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Confounding in observational studies based on large health care databases: problems and potential solutions – a primer for the clinician

Authors Nørgaard M, Ehrenstein V, Vandenbroucke JP

Received 10 December 2016

Accepted for publication 15 February 2017

Published 28 March 2017 Volume 2017:9 Pages 185—193

DOI https://doi.org/10.2147/CLEP.S129879

Checked for plagiarism Yes

Review by Single-blind

Peer reviewers approved by Dr Colin Mak

Peer reviewer comments 3

Editor who approved publication: Professor Irene Petersen


Mette Nørgaard,1 Vera Ehrenstein,1 Jan P Vandenbroucke1–3

1Department of Clinical Epidemiology, Aarhus University Hospital, Aarhus, Denmark; 2Department of Clinical Epidemiology, Leiden University Medical Center, The Netherlands; 3Department of Epidemiology and Population Health, London School of Hygiene and Tropical Medicine, London, United Kingdom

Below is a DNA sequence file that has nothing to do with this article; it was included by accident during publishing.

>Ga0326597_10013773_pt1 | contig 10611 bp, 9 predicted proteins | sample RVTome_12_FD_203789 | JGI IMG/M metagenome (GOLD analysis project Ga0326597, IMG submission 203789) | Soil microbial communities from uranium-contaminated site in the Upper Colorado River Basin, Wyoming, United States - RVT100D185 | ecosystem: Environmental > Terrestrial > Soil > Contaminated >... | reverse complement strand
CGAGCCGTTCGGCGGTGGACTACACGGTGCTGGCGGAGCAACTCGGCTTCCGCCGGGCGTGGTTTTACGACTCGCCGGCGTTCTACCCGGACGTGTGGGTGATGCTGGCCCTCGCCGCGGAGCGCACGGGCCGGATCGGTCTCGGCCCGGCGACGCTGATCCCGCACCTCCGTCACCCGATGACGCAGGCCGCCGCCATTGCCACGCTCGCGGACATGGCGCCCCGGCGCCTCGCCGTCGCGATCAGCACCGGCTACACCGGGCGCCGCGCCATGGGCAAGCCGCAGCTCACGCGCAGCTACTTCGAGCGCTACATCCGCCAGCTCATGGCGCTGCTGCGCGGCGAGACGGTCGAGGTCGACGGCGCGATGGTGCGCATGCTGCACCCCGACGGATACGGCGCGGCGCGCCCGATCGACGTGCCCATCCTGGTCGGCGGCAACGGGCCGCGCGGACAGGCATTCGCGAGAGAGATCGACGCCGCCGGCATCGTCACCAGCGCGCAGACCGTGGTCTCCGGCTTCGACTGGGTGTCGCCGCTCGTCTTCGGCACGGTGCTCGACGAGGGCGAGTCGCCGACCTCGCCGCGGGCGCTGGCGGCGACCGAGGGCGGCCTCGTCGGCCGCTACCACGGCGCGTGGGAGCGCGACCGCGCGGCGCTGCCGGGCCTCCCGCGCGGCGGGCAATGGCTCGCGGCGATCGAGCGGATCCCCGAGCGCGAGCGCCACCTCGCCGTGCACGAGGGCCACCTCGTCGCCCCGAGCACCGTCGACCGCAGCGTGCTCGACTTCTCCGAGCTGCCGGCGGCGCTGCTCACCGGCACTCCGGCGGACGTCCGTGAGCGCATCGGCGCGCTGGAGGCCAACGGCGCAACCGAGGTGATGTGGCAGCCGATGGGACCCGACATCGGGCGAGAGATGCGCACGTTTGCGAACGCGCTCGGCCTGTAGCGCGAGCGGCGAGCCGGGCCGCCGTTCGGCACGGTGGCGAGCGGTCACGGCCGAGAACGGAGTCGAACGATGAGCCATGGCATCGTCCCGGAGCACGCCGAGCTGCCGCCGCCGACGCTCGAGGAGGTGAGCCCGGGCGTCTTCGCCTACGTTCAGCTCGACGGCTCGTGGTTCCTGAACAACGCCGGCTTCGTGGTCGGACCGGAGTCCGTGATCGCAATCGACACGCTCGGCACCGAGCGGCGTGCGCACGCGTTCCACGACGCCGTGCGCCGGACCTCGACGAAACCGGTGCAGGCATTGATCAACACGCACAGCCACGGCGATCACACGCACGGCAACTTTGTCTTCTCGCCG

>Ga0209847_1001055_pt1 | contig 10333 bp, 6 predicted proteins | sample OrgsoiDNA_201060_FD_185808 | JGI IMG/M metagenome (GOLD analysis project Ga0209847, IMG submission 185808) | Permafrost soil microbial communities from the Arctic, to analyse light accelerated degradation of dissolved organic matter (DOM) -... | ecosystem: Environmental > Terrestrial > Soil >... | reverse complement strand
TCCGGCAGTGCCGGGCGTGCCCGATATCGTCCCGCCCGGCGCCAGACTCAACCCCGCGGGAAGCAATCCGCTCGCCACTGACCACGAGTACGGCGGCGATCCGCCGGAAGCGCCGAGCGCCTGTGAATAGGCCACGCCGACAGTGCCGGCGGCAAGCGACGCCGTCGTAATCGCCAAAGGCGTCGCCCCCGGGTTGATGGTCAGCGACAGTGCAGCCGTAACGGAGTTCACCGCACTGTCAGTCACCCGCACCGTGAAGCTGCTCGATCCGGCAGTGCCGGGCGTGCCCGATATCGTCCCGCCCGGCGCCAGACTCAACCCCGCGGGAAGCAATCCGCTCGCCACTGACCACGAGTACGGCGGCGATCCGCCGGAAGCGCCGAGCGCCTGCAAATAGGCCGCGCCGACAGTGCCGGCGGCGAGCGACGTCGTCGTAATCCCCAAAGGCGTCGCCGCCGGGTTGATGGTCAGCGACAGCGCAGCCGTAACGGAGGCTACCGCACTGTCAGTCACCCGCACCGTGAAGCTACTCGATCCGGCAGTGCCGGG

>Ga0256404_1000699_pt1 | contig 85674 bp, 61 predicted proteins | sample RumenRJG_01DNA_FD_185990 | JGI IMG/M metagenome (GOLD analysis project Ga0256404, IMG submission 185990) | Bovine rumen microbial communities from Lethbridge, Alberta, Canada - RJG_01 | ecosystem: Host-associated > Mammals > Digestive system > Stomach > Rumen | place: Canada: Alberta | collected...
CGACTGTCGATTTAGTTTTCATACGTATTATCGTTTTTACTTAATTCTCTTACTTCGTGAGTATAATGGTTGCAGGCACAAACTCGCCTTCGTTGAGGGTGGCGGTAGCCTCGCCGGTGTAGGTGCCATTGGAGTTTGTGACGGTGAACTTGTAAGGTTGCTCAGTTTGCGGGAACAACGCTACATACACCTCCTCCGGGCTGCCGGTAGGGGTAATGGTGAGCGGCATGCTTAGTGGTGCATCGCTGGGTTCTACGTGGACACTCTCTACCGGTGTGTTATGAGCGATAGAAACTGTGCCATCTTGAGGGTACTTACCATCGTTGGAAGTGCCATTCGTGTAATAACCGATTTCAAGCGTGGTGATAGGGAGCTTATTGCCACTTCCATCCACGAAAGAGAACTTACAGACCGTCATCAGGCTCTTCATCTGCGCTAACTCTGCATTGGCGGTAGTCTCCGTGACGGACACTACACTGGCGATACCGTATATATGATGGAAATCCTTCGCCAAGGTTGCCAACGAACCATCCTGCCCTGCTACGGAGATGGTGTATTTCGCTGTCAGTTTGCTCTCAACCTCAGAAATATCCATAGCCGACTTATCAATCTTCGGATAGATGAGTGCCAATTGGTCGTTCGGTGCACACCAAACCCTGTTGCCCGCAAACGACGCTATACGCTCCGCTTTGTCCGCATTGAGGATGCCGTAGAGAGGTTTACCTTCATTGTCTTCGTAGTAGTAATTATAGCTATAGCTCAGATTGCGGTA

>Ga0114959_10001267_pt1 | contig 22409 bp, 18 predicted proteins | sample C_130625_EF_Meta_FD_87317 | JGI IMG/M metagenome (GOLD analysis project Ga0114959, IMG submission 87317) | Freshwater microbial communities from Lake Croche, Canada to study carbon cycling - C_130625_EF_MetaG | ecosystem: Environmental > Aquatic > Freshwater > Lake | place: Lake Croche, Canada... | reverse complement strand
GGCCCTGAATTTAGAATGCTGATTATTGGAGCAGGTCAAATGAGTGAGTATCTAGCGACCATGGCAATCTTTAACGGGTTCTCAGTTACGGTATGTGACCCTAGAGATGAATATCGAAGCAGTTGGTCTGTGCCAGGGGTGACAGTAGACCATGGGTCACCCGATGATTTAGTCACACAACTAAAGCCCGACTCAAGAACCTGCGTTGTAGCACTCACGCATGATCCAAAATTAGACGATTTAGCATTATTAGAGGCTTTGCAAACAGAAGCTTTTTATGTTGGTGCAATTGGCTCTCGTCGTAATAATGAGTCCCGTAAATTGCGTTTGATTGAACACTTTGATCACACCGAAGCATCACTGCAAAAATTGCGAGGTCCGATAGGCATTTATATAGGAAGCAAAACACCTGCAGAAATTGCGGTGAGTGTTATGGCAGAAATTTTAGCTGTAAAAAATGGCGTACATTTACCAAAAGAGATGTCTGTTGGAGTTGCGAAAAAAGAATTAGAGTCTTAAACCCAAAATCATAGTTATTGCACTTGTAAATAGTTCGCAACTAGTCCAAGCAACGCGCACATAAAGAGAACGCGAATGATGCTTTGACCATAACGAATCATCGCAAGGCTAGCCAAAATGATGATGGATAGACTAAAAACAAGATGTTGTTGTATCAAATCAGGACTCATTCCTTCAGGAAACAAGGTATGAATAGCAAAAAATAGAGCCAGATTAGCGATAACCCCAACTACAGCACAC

Abstract: Population-based health care databases are a valuable tool for observational studies as they reflect daily medical practice for large and representative populations. A constant challenge in observational designs is, however, to rule out confounding, and the value of these databases for a given study question accordingly depends on completeness and validity of the information on confounding factors. In this article, we describe the types of potential confounding factors typically lacking in large health care databases and suggest strategies for confounding control when data on important confounders are unavailable. Using Danish health care databases as examples, we present the use of proxy measures for important confounders and the use of external adjustment. We also briefly discuss the potential value of active comparators, high-dimensional propensity scores, self-controlled designs, pseudorandomization, and the use of positive or negative controls.

Keywords: observational studies, health care databases, confounding

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